A moment of reflection
with Theo Rekelhof.
This Junior of the Month interview is slightly different as it’s trying something new. Normally when a writer/journalist/columnist writes something or interviews someone. A version of that conversation is then written down and published. The story is altered, re-written, re-organised or edited ever so slightly or completely. This story is the same, it’s written by me, about our conversation and published. But, in the coming days, my interview partner will make alterations to the text, changing his words or answers or adding context. You’ll see these alterations in blue. We’ve done this as an experiment in critical thinking and as a reflection of the way people perceive a conversation.
Theo Rekelhof is in my words a critical young creator, an emerging talent in environmental conversations and art projects and in his own right a thinker.
We talked about the importance of reflection, opinions and their origin, the life lessons from Shrek and the 22 minutes it took in a conversation about opinions, to mention the ‘cancel culture’.
I asked him, who are you and where does your opinion come from. Theo answered with an immediate existential crisis. But continued with an explanation about his humble, self-proclaimed fledgling artistry. But that’s not what he calls himself to other people, as to the world, he’s an artist. And the reality of his own process of discovering what his art was. Knowing that his focus was on nature and the well being of nature Nature. Climate change and the position and relationship of humans with and in nature Nature.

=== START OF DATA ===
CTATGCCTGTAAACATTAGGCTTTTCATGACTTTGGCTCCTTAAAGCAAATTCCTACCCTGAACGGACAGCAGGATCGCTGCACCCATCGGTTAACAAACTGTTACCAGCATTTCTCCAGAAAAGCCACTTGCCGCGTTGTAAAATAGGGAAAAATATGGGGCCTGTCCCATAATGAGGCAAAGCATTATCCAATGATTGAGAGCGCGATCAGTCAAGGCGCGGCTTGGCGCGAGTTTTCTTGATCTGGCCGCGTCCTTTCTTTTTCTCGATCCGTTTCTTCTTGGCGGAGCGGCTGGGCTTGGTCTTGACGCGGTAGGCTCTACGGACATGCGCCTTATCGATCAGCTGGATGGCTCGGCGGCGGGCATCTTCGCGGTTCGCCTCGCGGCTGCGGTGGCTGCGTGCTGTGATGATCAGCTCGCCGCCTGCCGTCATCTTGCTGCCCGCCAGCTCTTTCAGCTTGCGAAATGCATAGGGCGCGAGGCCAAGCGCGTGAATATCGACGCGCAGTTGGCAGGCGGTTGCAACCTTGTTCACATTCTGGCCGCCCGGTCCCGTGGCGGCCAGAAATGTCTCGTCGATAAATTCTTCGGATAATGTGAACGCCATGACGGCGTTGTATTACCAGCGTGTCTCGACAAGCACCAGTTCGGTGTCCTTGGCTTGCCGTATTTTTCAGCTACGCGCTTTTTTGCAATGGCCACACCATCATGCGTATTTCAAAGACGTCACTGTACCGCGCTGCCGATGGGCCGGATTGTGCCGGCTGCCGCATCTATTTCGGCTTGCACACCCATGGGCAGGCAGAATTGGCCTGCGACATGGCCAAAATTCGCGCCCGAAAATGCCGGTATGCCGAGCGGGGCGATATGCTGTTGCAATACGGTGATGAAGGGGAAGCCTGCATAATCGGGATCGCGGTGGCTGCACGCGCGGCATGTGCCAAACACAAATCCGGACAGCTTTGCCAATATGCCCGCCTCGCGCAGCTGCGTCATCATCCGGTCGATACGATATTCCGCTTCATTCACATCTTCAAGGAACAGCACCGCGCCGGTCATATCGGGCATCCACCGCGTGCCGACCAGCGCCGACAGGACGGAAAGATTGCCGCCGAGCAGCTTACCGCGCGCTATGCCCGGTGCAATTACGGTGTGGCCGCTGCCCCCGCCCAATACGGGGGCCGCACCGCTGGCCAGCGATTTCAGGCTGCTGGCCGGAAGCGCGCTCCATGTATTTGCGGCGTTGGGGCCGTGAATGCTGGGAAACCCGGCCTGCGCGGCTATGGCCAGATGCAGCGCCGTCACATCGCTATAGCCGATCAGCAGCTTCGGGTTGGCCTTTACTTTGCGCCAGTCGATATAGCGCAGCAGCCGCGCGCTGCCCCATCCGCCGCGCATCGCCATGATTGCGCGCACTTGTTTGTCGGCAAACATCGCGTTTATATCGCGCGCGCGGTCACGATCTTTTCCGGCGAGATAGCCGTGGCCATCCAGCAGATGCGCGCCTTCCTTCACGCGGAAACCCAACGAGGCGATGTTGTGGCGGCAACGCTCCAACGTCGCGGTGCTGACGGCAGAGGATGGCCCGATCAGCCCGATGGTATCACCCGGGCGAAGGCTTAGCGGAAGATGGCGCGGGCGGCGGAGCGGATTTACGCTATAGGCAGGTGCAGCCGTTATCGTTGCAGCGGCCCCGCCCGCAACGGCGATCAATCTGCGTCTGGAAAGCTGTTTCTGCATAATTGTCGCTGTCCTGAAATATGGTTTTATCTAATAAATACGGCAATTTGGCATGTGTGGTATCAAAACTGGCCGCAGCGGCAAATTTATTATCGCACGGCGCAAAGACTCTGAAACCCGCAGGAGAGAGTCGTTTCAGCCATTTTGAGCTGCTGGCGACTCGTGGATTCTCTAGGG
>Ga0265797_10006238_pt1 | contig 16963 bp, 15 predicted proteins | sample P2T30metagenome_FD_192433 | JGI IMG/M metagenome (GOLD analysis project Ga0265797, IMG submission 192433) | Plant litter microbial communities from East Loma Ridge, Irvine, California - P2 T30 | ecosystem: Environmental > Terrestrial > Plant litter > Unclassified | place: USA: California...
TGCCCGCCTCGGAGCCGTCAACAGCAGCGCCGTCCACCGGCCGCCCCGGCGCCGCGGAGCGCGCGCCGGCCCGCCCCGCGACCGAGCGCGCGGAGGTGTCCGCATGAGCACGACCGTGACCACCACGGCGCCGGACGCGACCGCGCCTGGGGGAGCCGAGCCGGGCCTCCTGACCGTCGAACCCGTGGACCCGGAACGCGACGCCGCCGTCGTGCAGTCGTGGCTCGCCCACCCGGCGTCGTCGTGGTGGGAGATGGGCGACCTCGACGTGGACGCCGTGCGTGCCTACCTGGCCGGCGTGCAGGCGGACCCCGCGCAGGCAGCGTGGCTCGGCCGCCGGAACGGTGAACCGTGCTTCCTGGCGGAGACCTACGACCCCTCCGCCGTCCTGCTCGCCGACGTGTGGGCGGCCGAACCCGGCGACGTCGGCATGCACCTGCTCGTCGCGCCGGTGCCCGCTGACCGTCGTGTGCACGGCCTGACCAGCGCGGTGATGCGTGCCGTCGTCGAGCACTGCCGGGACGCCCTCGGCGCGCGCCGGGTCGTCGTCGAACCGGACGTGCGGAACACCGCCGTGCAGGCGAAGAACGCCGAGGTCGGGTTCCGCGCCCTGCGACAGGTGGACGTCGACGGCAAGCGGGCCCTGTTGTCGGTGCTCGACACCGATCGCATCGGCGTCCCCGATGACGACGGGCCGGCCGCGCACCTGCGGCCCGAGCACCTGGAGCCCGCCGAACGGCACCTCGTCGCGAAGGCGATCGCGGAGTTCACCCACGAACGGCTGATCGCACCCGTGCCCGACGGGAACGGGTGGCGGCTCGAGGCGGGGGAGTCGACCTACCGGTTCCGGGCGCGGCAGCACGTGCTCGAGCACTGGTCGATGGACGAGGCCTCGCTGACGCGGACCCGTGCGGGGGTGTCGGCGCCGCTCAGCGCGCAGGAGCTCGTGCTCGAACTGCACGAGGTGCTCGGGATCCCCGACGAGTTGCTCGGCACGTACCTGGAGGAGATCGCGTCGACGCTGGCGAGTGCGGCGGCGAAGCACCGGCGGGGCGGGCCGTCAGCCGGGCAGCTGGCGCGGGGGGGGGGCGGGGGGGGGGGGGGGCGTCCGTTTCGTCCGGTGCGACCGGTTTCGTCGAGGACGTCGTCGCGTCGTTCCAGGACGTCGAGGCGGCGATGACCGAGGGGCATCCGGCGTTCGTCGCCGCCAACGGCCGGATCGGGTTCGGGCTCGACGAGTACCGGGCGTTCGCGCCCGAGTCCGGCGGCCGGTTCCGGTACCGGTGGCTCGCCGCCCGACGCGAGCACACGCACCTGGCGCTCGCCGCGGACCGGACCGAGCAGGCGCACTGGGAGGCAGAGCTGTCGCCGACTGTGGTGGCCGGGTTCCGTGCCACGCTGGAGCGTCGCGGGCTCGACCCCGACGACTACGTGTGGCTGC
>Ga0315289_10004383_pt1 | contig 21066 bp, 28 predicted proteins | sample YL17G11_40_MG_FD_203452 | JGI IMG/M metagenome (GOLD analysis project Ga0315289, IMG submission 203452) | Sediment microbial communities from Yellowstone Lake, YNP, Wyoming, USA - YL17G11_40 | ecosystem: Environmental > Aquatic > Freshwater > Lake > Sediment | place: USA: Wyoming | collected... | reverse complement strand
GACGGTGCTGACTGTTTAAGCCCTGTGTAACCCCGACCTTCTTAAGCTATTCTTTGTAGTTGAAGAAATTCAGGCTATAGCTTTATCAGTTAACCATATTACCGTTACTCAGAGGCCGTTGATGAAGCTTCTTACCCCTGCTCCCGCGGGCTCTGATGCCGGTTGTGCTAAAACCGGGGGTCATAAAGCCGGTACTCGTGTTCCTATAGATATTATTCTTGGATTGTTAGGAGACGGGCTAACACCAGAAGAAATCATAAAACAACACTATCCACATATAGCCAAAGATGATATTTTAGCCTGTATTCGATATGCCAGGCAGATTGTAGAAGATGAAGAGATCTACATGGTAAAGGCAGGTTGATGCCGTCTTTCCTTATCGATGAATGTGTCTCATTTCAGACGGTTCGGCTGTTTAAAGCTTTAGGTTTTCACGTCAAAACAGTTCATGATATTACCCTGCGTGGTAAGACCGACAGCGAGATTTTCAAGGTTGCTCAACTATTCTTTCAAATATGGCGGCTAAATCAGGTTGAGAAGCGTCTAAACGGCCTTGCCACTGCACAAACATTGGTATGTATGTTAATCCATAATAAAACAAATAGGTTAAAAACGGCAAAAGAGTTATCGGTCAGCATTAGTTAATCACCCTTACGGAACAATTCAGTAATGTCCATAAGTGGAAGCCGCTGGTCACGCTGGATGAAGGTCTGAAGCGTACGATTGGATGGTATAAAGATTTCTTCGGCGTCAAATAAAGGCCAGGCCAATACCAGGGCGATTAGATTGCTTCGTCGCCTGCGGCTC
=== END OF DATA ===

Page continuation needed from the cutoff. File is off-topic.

I asked the question “where does your opinion come from” again. His answer: a strong sense of justice. I know how it feels like to be bullied and to be put in a position of outsider when I was young. Which manifested itself in a strong opinion about how we humans treat the world.
That translated into that strong sense of justice. I asked the question to provoke a conversation about nature vs nurture, which didn’t need to be provoked as he gave contest to both sides of that conversation, made to look at the underdog position in life, but raised to understand that everything has a reason and to believe in doing good.
Which is interesting if you relate it to his main inspiration, Nature. We are, as people, inhabitants of nature Nature whether it be a concrete jungle or a thick forest. We live of the earth and what she gives us. We used to respect that and give back. But long since, a majority has forsaken the nurture side of nature Nature. And we take and we take, with no thought about what it does. That is the story of Theo’s graduation project, which was ironically, misunderstood by the institution that was supposed to nurture him. A success in my opinion.
Proof that his project “Orchestrating Nature” is very relevant.
A symphonic performance that explores the story of war, peace and forgiveness in the relationship between an orchestra (Nature) and its dictating conductor (Humanity). That is constantly getting out of tune and out of rhythm.
A relationship that’s out of sync.
Just like our human need to control, is slowly losing grip, so is the Conductor destroying the balance of the orchestra.